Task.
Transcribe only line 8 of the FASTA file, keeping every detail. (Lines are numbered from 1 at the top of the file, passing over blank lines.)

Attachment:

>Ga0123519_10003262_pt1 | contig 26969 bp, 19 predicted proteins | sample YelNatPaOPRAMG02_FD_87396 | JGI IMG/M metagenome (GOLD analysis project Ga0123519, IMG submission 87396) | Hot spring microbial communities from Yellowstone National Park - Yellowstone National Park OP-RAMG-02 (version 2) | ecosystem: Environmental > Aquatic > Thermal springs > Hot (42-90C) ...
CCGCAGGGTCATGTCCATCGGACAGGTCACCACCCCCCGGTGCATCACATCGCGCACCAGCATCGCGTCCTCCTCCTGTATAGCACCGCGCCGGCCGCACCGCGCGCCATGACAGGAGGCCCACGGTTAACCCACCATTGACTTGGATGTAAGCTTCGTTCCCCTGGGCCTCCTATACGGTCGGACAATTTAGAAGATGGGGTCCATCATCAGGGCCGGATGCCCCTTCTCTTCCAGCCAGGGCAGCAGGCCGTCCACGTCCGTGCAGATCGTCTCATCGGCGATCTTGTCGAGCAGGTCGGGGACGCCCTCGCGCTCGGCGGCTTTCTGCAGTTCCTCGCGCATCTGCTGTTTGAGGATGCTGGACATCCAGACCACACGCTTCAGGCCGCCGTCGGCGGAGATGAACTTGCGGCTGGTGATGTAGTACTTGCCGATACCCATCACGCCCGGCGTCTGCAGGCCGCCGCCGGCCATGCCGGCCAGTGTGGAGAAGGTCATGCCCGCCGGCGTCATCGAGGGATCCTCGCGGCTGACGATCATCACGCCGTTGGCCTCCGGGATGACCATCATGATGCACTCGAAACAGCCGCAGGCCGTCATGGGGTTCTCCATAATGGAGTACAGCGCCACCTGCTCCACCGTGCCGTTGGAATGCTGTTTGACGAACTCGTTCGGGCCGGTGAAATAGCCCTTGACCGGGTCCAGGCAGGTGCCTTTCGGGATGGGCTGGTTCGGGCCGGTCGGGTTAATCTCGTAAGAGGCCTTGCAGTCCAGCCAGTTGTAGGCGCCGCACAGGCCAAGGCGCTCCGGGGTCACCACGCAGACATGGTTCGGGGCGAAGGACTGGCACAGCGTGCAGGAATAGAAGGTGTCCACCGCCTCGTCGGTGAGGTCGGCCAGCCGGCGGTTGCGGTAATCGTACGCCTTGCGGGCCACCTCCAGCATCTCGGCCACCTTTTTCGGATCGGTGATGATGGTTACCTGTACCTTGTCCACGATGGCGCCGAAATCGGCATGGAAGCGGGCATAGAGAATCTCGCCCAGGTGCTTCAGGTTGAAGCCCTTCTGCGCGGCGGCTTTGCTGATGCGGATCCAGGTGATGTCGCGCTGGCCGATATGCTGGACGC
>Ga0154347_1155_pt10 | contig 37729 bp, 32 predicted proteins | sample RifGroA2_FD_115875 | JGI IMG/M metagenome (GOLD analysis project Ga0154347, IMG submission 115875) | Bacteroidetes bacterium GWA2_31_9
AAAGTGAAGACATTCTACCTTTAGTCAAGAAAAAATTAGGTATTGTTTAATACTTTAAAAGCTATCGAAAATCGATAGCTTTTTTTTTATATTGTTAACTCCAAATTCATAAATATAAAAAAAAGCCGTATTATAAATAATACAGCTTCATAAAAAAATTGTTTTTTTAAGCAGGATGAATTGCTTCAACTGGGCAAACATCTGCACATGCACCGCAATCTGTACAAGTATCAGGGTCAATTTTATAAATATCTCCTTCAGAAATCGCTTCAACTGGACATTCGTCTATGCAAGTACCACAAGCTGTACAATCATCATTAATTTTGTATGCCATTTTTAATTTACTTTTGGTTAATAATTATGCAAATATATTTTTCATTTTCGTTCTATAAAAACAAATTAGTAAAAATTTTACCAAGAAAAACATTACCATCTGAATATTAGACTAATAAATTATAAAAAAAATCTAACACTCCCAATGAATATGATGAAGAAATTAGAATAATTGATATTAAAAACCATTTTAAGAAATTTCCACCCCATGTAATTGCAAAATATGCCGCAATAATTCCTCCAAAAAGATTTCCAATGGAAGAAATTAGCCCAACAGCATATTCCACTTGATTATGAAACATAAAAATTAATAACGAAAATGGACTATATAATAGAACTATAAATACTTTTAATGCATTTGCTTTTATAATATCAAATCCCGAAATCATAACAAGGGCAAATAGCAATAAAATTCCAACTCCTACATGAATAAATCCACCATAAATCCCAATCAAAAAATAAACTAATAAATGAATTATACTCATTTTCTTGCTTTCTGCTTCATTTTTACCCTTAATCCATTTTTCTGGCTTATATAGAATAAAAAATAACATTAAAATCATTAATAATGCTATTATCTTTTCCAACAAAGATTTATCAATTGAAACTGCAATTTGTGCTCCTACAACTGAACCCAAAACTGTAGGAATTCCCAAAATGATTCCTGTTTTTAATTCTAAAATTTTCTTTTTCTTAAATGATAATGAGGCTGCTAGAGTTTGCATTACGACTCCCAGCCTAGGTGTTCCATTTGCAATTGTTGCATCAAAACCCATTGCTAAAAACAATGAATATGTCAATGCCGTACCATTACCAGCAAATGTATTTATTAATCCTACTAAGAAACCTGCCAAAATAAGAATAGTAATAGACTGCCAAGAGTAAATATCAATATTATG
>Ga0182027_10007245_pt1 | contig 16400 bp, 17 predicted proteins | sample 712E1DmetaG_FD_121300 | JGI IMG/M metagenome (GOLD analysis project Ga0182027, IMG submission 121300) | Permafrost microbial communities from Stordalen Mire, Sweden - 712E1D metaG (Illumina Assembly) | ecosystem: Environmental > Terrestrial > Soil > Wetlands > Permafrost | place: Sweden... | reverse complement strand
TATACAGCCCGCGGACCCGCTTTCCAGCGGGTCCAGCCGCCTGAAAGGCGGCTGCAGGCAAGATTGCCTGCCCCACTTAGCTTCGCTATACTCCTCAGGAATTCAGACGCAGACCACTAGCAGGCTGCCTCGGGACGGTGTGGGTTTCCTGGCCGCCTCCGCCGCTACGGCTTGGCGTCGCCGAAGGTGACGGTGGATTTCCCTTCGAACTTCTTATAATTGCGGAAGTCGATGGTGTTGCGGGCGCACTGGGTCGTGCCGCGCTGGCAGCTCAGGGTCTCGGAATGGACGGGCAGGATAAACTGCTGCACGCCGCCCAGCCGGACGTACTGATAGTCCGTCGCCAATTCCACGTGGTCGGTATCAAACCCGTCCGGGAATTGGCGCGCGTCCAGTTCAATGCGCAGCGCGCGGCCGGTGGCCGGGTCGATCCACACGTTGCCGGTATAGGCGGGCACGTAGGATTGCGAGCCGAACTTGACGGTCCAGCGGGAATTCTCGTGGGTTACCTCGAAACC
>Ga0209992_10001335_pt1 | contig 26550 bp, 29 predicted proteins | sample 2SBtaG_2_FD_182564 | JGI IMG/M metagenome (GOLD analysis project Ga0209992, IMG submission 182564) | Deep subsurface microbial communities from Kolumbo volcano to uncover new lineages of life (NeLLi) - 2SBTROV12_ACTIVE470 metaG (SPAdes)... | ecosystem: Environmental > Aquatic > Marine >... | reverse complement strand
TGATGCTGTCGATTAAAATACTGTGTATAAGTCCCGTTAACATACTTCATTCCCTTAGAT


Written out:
TGATGCTGTCGATTAAAATACTGTGTATAAGTCCCGTTAACATACTTCATTCCCTTAGAT